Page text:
What is database scalability?

This page will cover the following to help you better understand database scalability:

Database scalability is not just the ability of a database to handle more load but also to improve performance as the business demands on an application increase. Note that scaling doesn’t just mean scaling resources up to meet greater demand but also down if demand decreases.

Failure of a database to scale has three typical outcomes: CPU/memory overload, storage reaching capacity, and network overload that downgrades data traffic. Any one of these issues, or a combination of them, can bring down your application and seriously impact your business.

This page covers two types of scaling, the challenges of each one, and recommended solutions to overcome those challenges. Finally, it compares NoSQL and relational databases in the context of scalability and shows why Couchbase is the best choice for scalability.

Horizontal versus vertical scaling

There are two ways a database can improve its availability and behavior when more resources are demanded: vertical scaling and horizontal scaling.

What is horizontal scaling?

Horizontal scaling, better enabled in non-relational systems, refers to adding more nodes to share an increased load. These nodes are part of a cluster that can be spread across multiple servers, and the data can be connected via joins. Horizontal scaling is also known as scaling out.

What is vertical scaling?

Vertical scaling refers to adding more physical or virtual resources to a database that’s running on a single server. This can be accomplished by adding more CPU power, memory, or storage capacity. Vertical scaling is also known as scaling up.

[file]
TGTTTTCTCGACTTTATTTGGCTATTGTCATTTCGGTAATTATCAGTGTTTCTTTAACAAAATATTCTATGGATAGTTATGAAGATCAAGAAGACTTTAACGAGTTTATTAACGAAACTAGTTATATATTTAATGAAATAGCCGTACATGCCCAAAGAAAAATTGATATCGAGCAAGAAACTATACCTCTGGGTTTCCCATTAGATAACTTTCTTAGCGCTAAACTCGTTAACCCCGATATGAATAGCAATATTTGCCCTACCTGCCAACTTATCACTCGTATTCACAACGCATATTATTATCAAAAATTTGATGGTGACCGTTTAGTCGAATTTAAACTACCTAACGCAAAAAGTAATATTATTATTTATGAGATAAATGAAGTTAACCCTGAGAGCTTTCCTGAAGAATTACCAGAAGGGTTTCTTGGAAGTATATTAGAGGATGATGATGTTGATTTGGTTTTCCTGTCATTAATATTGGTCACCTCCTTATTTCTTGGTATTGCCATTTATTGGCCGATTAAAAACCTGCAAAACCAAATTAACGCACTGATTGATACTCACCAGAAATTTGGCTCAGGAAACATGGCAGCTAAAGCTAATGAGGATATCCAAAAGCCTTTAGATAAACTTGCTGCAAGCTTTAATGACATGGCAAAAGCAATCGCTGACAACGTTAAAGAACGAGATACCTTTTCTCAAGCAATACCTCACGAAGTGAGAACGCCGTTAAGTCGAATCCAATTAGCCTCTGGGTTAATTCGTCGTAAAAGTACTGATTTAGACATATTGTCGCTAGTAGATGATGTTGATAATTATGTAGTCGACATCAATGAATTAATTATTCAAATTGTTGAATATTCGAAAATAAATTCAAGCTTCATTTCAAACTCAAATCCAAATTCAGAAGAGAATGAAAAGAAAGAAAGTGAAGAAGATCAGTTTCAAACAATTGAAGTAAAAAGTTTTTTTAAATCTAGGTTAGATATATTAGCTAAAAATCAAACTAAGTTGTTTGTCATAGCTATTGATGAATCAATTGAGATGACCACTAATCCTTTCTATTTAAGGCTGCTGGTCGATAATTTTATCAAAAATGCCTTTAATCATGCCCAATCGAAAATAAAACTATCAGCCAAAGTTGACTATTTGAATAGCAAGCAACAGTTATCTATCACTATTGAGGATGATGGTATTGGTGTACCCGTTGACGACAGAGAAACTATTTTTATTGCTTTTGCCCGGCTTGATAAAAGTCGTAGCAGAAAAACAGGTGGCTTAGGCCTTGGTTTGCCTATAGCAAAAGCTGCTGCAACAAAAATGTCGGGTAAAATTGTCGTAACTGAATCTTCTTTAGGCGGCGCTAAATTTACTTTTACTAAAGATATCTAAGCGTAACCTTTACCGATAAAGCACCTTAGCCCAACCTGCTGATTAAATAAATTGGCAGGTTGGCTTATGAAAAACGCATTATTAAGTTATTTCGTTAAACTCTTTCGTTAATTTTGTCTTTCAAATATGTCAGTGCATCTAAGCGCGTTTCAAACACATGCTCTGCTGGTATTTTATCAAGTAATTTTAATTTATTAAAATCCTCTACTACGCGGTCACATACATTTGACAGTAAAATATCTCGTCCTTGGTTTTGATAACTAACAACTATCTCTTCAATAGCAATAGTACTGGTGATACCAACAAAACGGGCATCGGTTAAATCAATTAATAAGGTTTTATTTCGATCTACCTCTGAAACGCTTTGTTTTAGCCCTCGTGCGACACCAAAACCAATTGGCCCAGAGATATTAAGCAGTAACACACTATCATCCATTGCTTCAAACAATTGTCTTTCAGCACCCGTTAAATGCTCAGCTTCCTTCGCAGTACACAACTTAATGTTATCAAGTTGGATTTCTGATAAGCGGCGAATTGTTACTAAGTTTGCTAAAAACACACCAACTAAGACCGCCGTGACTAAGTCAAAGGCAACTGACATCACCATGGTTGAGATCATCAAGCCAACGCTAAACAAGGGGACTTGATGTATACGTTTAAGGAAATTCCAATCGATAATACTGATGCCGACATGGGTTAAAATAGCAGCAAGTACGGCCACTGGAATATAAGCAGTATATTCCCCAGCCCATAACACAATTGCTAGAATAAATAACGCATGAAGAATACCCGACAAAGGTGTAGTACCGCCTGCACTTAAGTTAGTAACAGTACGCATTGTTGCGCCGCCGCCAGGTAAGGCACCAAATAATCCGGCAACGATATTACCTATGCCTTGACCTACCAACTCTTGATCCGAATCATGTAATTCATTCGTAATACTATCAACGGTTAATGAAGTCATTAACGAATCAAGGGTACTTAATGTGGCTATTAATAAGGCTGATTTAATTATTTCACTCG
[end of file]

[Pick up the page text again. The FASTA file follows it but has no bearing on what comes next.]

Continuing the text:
Which is better, horizontal or vertical scaling?

The type of scaling you should choose depends on your application and the particular challenges you need to overcome. Factors to consider:

  • Vertical scaling is a good first option when you don’t need a massive jump in scale, and you want to minimize changes to the overall system beyond the changes to your compute resources
  • Scaling vertically may require downtime if you’re switching machines to gain more resources
  • Ultimately, as your compute resources expand, it may be more expensive to grow and maintain your database using vertical scaling

When you run into these issues, or if you want to future-proof your system for different growth scenarios, horizontal scaling is the way to go.

  • Horizontal scaling can improve fault tolerance and availability because it reduces the impact of a single server failure
  • Horizontal scaling may require architecture and code changes to your application, however, the impact is mitigated by modern databases like Couchbase that provide autoscaling capabilities

Database scalability challenges

Scaling a database can be complicated, and the challenges you encounter will depend on a number of factors. The first challenge may be that you have a legacy application that runs on a relational database. In this case, you have to choose between throwing more physical/virtual resources at it or redesigning your application to run on a database that supports horizontal scaling.

Another challenge of scaling modern applications is managing costs depending on different loads. You don’t want to pay the same price for compute resources during times of low usage and high usage. You want your costs to match your demand.